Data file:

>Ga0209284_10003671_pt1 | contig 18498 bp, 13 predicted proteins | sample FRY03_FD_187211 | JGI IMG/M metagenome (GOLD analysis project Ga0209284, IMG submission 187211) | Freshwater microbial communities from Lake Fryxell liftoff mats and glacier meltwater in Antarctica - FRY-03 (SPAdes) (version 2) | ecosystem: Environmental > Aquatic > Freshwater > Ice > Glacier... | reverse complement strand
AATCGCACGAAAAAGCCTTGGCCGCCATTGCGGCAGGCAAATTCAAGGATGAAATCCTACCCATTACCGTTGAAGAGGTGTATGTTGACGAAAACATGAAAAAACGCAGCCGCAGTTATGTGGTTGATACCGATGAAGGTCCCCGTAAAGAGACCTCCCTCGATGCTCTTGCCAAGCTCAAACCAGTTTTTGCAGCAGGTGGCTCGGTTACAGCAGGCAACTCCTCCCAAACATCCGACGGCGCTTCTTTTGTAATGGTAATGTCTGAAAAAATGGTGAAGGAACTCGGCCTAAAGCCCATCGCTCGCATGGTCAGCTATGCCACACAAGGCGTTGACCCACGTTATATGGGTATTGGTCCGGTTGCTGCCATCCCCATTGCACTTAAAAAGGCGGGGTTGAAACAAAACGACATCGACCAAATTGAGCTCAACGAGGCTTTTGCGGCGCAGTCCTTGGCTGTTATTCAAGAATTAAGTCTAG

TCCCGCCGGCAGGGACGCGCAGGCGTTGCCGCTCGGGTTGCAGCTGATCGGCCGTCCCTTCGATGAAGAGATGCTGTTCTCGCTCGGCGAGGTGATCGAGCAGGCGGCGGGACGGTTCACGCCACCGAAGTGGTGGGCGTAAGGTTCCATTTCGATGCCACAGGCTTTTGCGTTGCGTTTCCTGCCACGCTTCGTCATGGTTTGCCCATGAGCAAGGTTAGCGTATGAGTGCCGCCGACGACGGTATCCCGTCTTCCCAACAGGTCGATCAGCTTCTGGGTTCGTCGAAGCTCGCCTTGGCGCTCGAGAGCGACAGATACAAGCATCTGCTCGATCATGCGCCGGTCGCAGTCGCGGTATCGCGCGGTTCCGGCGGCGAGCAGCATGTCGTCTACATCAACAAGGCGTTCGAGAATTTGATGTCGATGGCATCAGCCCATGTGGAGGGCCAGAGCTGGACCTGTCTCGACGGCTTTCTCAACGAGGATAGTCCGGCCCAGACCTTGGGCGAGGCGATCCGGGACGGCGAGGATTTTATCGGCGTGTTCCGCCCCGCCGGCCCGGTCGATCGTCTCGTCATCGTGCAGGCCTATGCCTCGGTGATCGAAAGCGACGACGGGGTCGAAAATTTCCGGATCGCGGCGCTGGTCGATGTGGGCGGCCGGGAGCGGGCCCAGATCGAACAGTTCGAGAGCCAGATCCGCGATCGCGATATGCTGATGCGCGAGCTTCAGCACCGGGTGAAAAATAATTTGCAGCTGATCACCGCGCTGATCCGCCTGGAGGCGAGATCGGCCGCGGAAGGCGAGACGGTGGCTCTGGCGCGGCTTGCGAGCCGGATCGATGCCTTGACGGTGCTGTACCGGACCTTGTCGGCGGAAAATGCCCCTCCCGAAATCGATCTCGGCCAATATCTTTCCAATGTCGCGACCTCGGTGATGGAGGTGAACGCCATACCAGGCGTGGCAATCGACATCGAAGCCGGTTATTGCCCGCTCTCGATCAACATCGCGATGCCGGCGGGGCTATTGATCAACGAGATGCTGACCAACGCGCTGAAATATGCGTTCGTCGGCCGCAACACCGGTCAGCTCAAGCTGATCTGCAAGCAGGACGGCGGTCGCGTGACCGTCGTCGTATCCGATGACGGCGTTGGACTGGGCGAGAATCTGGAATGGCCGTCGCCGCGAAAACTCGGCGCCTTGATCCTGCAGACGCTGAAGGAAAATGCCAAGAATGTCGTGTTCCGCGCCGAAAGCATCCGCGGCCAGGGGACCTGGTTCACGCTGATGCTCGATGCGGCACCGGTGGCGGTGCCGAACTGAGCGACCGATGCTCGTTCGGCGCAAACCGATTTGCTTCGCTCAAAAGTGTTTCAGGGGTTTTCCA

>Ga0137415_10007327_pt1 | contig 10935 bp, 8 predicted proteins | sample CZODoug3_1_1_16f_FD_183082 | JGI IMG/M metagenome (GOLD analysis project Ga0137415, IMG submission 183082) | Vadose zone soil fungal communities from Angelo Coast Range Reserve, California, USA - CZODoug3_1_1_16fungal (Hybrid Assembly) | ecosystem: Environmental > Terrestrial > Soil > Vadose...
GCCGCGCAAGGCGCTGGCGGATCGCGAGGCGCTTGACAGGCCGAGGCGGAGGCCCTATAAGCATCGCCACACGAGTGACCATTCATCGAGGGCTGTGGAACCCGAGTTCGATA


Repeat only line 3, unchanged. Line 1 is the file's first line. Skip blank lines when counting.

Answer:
TCCCGCCGGCAGGGACGCGCAGGCGTTGCCGCTCGGGTTGCAGCTGATCGGCCGTCCCTTCGATGAAGAGATGCTGTTCTCGCTCGGCGAGGTGATCGAGCAGGCGGCGGGACGGTTCACGCCACCGAAGTGGTGGGCGTAAGGTTCCATTTCGATGCCACAGGCTTTTGCGTTGCGTTTCCTGCCACGCTTCGTCATGGTTTGCCCATGAGCAAGGTTAGCGTATGAGTGCCGCCGACGACGGTATCCCGTCTTCCCAACAGGTCGATCAGCTTCTGGGTTCGTCGAAGCTCGCCTTGGCGCTCGAGAGCGACAGATACAAGCATCTGCTCGATCATGCGCCGGTCGCAGTCGCGGTATCGCGCGGTTCCGGCGGCGAGCAGCATGTCGTCTACATCAACAAGGCGTTCGAGAATTTGATGTCGATGGCATCAGCCCATGTGGAGGGCCAGAGCTGGACCTGTCTCGACGGCTTTCTCAACGAGGATAGTCCGGCCCAGACCTTGGGCGAGGCGATCCGGGACGGCGAGGATTTTATCGGCGTGTTCCGCCCCGCCGGCCCGGTCGATCGTCTCGTCATCGTGCAGGCCTATGCCTCGGTGATCGAAAGCGACGACGGGGTCGAAAATTTCCGGATCGCGGCGCTGGTCGATGTGGGCGGCCGGGAGCGGGCCCAGATCGAACAGTTCGAGAGCCAGATCCGCGATCGCGATATGCTGATGCGCGAGCTTCAGCACCGGGTGAAAAATAATTTGCAGCTGATCACCGCGCTGATCCGCCTGGAGGCGAGATCGGCCGCGGAAGGCGAGACGGTGGCTCTGGCGCGGCTTGCGAGCCGGATCGATGCCTTGACGGTGCTGTACCGGACCTTGTCGGCGGAAAATGCCCCTCCCGAAATCGATCTCGGCCAATATCTTTCCAATGTCGCGACCTCGGTGATGGAGGTGAACGCCATACCAGGCGTGGCAATCGACATCGAAGCCGGTTATTGCCCGCTCTCGATCAACATCGCGATGCCGGCGGGGCTATTGATCAACGAGATGCTGACCAACGCGCTGAAATATGCGTTCGTCGGCCGCAACACCGGTCAGCTCAAGCTGATCTGCAAGCAGGACGGCGGTCGCGTGACCGTCGTCGTATCCGATGACGGCGTTGGACTGGGCGAGAATCTGGAATGGCCGTCGCCGCGAAAACTCGGCGCCTTGATCCTGCAGACGCTGAAGGAAAATGCCAAGAATGTCGTGTTCCGCGCCGAAAGCATCCGCGGCCAGGGGACCTGGTTCACGCTGATGCTCGATGCGGCACCGGTGGCGGTGCCGAACTGAGCGACCGATGCTCGTTCGGCGCAAACCGATTTGCTTCGCTCAAAAGTGTTTCAGGGGTTTTCCA